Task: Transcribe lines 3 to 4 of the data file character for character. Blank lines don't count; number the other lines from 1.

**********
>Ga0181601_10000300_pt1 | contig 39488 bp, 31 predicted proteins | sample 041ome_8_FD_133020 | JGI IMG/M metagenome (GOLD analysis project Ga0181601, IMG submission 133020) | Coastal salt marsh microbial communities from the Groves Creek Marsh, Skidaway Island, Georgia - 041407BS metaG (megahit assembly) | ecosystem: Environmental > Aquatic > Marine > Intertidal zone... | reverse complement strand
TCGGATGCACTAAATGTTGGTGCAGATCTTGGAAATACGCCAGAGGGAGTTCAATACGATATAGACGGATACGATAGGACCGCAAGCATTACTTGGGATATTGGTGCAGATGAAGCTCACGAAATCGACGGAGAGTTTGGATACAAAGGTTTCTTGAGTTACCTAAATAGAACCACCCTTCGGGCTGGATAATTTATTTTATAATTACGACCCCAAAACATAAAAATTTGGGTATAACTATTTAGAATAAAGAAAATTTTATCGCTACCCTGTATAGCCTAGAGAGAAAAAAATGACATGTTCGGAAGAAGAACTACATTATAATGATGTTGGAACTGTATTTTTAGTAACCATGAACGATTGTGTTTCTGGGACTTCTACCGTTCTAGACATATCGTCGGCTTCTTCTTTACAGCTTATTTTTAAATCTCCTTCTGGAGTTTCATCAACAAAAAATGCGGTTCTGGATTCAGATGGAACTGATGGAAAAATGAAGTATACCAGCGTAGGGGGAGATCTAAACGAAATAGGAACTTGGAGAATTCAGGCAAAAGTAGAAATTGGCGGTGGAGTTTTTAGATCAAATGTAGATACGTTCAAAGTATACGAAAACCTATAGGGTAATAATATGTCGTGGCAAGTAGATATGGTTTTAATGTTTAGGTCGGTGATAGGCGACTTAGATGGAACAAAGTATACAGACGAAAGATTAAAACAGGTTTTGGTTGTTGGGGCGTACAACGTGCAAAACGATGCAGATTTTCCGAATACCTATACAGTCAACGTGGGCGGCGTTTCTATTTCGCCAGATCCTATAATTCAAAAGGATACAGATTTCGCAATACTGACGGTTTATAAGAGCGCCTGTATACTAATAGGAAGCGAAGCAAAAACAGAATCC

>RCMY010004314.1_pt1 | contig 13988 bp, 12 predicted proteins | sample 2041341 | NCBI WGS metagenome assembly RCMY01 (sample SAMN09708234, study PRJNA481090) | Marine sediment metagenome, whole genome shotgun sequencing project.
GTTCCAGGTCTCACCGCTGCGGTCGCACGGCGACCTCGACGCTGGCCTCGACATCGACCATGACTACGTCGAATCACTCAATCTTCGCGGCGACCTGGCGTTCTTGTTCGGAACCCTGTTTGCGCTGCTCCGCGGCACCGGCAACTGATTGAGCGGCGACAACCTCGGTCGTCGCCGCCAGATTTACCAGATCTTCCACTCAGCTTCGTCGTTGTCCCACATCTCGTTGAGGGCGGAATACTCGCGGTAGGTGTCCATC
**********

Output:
>RCMY010004314.1_pt1 | contig 13988 bp, 12 predicted proteins | sample 2041341 | NCBI WGS metagenome assembly RCMY01 (sample SAMN09708234, study PRJNA481090) | Marine sediment metagenome, whole genome shotgun sequencing project.
GTTCCAGGTCTCACCGCTGCGGTCGCACGGCGACCTCGACGCTGGCCTCGACATCGACCATGACTACGTCGAATCACTCAATCTTCGCGGCGACCTGGCGTTCTTGTTCGGAACCCTGTTTGCGCTGCTCCGCGGCACCGGCAACTGATTGAGCGGCGACAACCTCGGTCGTCGCCGCCAGATTTACCAGATCTTCCACTCAGCTTCGTCGTTGTCCCACATCTCGTTGAGGGCGGAATACTCGCGGTAGGTGTCCATC